For most people, irrespective of whoever they are and whatever they may have done in their lives, understanding addiction is difficult. People define and think about addiction in very different ways, depending on their experiences and point of view, leading to a vast array of theories about potential causes, and approaches to the treatment of addiction.
Features of addiction include compulsive behaviour, lack of control and proliferation of harm in many, if not all aspects of that person’s life. Addiction is present in many peoples’ lives, and in a many different forms. It may be related to substance abuse or compulsive behaviours, and range in strength from mild to severe. Patterns of addiction can change depending on life stage, and behaviours may be time-limited, intermittent or persistent.
The causes of addiction can be influenced by any number of biological, psychological, social and cultural factors, and are perhaps as unique and individual as the person they concern. It’s a complex issue and so not uncommon to feel troubled, baffled and frustrated when trying to find ways of dealing with the situation.
The good news is that much can be done to try to improve the situation. If you think you might be struggling with addiction problems yourself or are worried about someone you know, here are some important things to remember.
You are not alone – Help is available. Healthcare providers are a good place to start learning about addiction and the types of help that are available. Healthcare websites will often signpost to additional sources of information. There may support groups that work in your area, or you may know people that have struggled with addiction in the past. Talk to as many people as you can, and find out what advice and support can be accessed online and face-to-face.
Share the load. – It is important that the person with addiction, and people close to them, acknowledge that there is a problem and work together to find a way of managing the situation in the long and short term. Rather than one person working to solve the challenge, there is a team. Remember there will almost certainly be occasional setbacks and unexpected developments, but don’t give up, accept that the path may not be as you originally planned, but your destination remains the same. Think about other people who can be of support you at times like this – maybe family members, friends and specialist support groups. Just as we might surround ourselves with others who have similar addictions as part of maintaining our addiction, think about spending more time with people who have healthier coping strategies and a positive approach to life. Look around for role models that can inspire you in your path away from addiction.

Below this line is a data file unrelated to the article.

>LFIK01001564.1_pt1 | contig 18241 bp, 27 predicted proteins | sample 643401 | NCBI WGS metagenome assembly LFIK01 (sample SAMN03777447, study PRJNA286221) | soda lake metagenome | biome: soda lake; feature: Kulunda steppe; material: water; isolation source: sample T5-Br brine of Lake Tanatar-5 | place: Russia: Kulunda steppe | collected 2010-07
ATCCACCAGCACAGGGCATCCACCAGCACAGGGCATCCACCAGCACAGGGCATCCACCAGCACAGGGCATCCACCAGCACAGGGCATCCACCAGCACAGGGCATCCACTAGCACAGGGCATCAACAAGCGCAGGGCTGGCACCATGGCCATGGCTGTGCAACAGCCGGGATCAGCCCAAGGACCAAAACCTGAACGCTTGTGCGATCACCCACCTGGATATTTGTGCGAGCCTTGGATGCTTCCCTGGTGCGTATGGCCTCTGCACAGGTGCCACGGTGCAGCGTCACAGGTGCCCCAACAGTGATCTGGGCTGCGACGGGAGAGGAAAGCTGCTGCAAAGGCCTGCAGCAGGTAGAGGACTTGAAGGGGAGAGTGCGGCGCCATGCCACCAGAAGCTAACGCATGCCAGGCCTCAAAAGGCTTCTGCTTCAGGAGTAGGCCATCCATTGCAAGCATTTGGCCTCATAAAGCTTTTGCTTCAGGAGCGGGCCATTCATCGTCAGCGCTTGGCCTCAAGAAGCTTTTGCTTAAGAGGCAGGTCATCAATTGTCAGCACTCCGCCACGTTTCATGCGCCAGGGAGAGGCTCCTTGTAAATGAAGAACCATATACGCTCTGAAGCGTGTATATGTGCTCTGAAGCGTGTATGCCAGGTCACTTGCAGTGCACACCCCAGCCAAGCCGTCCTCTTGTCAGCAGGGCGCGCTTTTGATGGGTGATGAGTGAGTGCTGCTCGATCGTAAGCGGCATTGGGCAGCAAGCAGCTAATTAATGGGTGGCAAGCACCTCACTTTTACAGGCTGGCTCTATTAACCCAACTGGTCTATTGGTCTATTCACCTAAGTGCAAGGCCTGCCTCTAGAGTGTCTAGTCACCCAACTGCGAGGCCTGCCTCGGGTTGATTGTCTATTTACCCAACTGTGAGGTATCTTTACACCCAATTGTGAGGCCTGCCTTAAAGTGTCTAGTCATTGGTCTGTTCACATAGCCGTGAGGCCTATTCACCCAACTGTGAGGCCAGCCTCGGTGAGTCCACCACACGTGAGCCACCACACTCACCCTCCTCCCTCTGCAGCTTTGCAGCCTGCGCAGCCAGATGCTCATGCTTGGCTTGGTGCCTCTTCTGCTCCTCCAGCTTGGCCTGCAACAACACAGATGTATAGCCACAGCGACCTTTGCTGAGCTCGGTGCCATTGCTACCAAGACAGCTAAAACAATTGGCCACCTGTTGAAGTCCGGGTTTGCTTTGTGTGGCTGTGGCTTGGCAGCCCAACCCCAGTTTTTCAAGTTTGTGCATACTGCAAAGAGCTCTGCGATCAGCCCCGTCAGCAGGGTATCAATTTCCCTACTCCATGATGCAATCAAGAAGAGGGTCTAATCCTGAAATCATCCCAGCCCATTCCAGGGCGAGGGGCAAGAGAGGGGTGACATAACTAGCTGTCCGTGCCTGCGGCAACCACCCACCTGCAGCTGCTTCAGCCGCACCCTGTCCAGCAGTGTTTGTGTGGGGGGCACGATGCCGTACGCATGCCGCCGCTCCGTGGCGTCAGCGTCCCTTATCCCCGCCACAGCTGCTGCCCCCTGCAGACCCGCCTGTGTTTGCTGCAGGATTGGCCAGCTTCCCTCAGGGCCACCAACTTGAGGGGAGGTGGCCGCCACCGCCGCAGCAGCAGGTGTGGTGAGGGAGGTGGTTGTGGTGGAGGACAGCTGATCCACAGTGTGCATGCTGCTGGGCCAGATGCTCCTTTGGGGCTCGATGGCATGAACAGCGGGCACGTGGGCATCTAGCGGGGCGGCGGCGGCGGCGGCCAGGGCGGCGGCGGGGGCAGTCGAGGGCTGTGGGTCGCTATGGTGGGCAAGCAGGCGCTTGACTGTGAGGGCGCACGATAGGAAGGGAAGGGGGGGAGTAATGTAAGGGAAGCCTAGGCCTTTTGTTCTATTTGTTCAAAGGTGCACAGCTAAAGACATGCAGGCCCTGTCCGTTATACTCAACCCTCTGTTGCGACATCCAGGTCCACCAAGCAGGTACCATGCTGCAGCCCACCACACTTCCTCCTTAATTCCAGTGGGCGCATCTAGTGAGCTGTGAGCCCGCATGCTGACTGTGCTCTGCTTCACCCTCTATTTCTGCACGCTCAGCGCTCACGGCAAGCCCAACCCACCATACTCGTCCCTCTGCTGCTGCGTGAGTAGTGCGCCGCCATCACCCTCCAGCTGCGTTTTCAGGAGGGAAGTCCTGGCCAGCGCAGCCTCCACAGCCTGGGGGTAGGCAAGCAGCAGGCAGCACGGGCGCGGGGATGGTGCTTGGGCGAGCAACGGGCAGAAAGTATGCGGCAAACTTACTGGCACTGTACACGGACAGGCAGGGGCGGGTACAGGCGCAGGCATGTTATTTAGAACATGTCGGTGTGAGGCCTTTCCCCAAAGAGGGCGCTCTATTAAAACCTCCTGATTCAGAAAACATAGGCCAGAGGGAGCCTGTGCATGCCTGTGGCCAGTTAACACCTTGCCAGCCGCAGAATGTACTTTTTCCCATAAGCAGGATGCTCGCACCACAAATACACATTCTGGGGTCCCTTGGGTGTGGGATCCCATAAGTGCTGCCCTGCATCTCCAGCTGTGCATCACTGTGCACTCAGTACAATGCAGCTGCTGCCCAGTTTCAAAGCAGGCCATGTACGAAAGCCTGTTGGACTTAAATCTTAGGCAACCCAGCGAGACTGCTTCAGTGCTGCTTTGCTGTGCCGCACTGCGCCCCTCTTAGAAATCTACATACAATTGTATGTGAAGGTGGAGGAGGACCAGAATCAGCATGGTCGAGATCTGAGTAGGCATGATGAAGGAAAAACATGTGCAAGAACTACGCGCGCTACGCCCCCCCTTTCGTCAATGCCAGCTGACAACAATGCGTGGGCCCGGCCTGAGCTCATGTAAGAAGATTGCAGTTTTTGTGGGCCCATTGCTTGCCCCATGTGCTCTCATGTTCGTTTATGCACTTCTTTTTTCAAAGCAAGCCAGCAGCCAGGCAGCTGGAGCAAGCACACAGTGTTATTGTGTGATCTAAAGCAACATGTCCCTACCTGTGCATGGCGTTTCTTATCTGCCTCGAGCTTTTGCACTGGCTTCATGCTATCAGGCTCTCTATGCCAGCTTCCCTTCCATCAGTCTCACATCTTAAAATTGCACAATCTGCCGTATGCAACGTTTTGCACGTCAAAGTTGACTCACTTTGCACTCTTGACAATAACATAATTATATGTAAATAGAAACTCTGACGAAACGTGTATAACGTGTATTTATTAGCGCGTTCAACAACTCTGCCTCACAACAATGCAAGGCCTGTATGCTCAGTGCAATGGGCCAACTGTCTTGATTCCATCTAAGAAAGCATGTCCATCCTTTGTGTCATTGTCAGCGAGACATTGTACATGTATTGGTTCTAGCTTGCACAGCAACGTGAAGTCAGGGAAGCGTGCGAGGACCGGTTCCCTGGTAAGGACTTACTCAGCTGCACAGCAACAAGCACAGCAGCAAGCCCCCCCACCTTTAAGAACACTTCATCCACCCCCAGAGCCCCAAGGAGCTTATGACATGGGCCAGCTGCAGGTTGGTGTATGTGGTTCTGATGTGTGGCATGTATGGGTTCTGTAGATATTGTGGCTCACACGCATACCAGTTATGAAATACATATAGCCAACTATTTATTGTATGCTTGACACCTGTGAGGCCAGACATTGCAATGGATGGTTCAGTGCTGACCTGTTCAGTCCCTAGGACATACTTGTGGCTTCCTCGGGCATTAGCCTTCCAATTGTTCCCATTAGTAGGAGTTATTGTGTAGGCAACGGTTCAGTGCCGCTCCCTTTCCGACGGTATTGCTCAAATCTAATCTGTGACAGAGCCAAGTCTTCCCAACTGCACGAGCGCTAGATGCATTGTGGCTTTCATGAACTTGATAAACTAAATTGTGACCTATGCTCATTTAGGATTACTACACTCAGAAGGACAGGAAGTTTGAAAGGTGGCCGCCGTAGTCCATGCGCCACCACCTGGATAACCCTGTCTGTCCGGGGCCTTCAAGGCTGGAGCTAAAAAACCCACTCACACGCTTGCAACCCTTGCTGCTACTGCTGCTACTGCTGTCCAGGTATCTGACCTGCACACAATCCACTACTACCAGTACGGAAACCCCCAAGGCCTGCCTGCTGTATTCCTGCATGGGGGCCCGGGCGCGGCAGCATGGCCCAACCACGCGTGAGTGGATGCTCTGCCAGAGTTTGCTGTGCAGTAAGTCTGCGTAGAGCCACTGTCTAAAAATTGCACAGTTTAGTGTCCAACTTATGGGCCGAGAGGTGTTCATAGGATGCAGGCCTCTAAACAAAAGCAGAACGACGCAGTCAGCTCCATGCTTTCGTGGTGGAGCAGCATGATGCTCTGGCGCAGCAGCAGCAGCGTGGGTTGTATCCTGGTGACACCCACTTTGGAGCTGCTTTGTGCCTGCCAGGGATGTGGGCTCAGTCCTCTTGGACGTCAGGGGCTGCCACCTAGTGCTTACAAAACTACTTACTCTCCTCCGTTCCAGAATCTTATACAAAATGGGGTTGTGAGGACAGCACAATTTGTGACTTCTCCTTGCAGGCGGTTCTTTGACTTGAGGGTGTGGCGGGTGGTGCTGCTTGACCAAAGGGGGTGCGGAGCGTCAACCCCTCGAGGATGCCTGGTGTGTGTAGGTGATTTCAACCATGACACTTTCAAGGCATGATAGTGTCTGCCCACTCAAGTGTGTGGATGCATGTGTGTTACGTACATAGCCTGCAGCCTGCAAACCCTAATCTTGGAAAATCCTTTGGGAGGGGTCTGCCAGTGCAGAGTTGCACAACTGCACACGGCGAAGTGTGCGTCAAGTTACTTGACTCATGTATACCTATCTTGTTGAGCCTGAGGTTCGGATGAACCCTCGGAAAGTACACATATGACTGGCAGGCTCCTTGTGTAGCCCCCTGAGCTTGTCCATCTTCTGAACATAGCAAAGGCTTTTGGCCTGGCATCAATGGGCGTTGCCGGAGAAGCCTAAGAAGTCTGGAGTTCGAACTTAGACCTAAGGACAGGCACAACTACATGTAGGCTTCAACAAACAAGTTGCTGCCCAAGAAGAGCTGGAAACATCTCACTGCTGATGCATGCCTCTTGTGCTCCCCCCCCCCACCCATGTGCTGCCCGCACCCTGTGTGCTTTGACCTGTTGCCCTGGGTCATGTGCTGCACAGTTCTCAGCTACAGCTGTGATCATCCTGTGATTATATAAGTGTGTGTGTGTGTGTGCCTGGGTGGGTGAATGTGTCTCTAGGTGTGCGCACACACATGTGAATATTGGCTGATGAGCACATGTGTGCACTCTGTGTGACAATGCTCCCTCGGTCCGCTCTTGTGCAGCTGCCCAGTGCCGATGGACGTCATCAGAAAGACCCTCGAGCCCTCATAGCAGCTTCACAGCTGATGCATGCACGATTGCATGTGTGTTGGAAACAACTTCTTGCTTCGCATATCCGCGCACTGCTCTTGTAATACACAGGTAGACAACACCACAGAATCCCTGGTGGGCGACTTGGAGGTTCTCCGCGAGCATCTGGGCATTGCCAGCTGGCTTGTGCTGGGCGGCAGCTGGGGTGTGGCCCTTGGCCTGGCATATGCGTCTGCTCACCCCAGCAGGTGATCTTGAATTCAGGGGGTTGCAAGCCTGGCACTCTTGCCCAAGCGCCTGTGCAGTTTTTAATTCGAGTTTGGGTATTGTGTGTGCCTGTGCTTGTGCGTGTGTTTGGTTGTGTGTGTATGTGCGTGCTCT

Manage your expectations – Don’t be too disappointed if a one-size fits all, simple solution fails to materialise. In most cases, addictive behaviour will be the result of combination of factors, individual to that person, and will require a holistic and bespoke approach. Your path out of an addictive situation may need to be as unique as you are.
Consider the underlying issues – People may turn to substance abuse, or other unhealthy behaviours, as a way to cope with undiagnosed developmental or mental health conditions, environmental stressors or negative patterns of thought. Addictive behaviour may be symptomatic of unknown or unacknowledged struggles. It is worthwhile to think about your needs – those that have been met and those that remain unmet – so that you develop a plan that is beyond your compulsive behaviours, but makes you feel more whole and functional in the long run.
Think about potential development opportunities – Most people will experience a hedonistic rush at some point in their lives, and although like the sensation, will not go on to develop addictive habits. Evolution equipped us with a need to seek out pleasure and minimise pain, but unfortunately not everyone has the ability to control their behaviour all the time, and in every situation. Sometimes, we all need a little help to develop important coping skills such impulse control and self-regulation. At the very least forgive yourself your past failings, and think about what you would like to do differently in the future. The past is like a distant country with the border closed, it cannot be changed, but your future is yours to determine.
And finally, keep your eye on the prize. Recovery from addiction may be a long and ongoing process but if successful, more than worthwhile. Feeling free to enjoy all that life has to offer, and having the confidence to deal with the inevitable challenges, in much better and healthier ways, just might be the best gift you can give to another yourself, and your loved ones.